This study is the result of several months of academic research by a group of mid-career professionals participating in an alternative educational program with the U.S. Army Command and General Staff College (CGSC) that focused on issues related to the U.S. Southwest border.
During their studies, the authors examined the border region from various perspectives and applied selected tools of anthropology, physical and cultural geography, and military doctrine. In order to gain first-hand knowledge of the situation, the authors visited the border region, where they spoke with government officials, military professionals, and civilian academics interested in security and other issues. The authors also had the opportunity to interact with U.S. Senate staff members and executive branch officials engaged in writing policy, as well as staff from the U.S. Northern Command, Joint Task Force North, U.S. Customs and Border Protection, the Drug Enforcement Administration, and academics from the Strategic Studies Institute of the U.S. Army War College, the University of Kansas Center for Latin American Studies, the University of Texas at El Paso. They were also able to visit with students and faculty from the Mexican equivalent of CGSC.
This study begins with a broad view of border region issues before narrowing its focus to security and how DoD can support a whole of government approach to border security. The authors reviewed a wide range of topics that helped define the contextual environment of the border region, as well as issues that are viewed as problems by various actors or interests. The authors studied and discussed government policy documents and academic works related to politics, economics, geography, the history of Mexico, the political development of Mexico, immigration policy, bilateral diplomatic relations, the law and law enforcement at the border, civil and human rights concerns, various models of transnational criminal organizations and their activities, and critical-thinking and problem-solving techniques in preparing this study.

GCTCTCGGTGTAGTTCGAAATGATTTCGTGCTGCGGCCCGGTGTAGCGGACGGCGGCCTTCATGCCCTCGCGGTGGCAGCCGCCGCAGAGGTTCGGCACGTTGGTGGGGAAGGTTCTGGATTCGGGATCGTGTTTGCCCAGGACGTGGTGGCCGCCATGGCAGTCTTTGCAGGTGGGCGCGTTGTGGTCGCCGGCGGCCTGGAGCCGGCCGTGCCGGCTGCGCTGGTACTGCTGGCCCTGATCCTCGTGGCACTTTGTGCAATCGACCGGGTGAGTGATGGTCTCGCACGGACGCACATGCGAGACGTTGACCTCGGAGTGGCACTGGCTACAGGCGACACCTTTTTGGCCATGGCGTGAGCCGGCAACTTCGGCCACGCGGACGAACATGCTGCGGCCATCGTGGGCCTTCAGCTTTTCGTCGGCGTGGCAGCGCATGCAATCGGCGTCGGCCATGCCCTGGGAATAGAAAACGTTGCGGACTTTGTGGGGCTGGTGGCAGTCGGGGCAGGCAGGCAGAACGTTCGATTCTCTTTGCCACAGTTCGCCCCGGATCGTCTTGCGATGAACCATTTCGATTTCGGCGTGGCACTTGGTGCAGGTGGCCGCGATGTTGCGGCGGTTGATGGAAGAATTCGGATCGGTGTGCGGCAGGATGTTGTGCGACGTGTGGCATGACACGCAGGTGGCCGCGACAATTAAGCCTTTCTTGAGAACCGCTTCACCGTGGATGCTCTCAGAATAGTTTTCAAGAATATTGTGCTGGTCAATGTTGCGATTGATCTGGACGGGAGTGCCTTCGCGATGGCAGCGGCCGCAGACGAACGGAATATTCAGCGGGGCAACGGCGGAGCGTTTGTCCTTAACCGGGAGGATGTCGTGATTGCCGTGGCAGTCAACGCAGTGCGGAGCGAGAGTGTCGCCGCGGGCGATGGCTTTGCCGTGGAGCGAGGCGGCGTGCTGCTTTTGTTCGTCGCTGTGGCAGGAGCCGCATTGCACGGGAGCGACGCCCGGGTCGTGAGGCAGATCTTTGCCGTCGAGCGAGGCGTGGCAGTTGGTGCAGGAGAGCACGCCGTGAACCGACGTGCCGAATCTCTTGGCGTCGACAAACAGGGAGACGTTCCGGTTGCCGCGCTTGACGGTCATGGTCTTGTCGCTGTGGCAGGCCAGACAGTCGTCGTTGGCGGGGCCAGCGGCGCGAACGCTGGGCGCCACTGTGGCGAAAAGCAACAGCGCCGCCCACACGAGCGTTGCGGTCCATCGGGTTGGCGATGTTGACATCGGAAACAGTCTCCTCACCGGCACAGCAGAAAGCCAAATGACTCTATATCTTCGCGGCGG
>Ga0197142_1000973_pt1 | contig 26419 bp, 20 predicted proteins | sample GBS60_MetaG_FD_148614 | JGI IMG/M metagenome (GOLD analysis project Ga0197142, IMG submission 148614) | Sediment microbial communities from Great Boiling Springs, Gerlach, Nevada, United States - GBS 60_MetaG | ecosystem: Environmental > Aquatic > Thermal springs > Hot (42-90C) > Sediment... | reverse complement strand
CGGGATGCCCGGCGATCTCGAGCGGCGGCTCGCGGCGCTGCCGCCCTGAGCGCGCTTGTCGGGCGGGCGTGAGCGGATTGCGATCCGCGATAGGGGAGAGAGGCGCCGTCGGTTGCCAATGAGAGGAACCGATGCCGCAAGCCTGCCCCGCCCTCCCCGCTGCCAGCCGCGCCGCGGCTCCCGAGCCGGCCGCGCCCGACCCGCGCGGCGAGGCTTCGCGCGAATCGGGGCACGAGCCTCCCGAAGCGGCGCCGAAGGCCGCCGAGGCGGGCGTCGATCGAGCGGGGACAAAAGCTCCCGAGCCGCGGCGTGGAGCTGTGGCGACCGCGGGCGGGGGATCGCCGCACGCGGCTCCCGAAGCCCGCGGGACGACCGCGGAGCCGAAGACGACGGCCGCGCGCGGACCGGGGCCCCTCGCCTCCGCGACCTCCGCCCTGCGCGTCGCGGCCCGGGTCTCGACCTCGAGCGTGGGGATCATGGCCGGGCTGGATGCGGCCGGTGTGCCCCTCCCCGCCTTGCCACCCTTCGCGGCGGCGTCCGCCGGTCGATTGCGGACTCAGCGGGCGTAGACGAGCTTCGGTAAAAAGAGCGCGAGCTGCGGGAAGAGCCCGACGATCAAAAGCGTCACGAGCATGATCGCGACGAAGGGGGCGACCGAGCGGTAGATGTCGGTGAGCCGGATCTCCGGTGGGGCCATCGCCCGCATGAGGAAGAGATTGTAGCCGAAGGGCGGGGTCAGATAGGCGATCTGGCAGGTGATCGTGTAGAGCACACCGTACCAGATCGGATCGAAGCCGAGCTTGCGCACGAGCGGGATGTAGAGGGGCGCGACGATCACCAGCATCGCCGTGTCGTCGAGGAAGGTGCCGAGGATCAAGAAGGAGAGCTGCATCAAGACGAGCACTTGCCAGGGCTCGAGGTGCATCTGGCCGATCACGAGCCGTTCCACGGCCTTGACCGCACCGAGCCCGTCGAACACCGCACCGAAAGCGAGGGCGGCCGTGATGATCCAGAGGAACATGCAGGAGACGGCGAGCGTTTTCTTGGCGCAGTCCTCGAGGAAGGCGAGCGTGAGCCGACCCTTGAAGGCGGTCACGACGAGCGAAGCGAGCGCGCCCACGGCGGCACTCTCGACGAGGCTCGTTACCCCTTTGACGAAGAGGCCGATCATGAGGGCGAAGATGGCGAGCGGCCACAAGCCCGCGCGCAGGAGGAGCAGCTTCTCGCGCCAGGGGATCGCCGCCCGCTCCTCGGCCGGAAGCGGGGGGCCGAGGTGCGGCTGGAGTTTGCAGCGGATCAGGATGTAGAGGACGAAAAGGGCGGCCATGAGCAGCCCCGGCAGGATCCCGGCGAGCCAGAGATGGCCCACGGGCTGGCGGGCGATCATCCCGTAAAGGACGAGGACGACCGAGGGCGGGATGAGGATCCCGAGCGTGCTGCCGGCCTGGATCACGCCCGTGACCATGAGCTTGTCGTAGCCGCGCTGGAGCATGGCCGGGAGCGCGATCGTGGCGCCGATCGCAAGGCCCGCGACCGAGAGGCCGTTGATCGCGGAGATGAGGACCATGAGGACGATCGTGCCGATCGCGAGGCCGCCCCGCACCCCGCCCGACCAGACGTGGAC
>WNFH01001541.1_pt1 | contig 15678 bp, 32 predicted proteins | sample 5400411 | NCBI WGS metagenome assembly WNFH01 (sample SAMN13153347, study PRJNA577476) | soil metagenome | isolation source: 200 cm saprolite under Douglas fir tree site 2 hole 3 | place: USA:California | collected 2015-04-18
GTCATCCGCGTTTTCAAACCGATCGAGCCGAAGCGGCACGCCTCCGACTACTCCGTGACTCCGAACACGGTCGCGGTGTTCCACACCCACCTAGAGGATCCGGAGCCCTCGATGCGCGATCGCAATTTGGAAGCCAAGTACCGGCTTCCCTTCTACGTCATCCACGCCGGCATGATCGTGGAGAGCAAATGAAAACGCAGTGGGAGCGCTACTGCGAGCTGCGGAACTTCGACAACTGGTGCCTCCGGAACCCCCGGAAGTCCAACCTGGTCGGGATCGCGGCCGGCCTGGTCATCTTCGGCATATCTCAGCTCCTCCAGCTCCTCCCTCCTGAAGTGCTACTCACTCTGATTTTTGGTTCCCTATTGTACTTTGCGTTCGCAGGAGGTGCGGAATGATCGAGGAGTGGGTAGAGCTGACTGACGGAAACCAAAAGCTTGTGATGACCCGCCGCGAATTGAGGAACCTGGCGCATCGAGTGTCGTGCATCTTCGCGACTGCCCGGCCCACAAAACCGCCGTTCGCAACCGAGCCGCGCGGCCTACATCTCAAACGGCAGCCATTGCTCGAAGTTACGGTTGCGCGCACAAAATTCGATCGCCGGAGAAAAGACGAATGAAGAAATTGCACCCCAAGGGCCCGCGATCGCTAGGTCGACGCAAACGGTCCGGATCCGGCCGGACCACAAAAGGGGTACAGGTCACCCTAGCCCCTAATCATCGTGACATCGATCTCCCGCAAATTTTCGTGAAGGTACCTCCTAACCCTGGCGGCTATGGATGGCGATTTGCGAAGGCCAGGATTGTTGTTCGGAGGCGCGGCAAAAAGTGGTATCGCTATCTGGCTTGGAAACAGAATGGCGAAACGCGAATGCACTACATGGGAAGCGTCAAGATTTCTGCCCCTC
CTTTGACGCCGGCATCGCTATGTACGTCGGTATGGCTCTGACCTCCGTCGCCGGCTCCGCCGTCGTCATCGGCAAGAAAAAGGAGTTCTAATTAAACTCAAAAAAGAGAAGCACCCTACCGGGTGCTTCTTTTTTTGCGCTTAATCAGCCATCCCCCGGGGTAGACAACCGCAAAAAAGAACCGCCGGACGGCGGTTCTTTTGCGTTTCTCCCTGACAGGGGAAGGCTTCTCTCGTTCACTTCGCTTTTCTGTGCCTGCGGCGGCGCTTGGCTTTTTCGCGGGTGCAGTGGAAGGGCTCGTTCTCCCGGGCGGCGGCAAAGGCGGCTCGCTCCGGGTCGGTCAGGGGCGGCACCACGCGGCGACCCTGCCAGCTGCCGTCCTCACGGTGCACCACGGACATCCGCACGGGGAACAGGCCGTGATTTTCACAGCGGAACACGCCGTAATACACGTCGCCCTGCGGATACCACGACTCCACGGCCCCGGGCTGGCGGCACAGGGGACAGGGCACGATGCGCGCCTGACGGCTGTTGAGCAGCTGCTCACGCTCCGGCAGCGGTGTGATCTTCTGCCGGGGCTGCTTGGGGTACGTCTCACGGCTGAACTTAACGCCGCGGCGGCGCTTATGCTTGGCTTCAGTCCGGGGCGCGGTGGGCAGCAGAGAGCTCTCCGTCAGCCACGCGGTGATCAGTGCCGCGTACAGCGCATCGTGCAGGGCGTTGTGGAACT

This study focuses on security at the U.S. Southwest border, and does not address in-depth concerns with immigration policy, economics, diplomacy, and law. As such, the study does not attempt to resolve the various issues involved with the U.S-Mexico border region.
Download the full text of IAS-001, December 2012 (right click to save)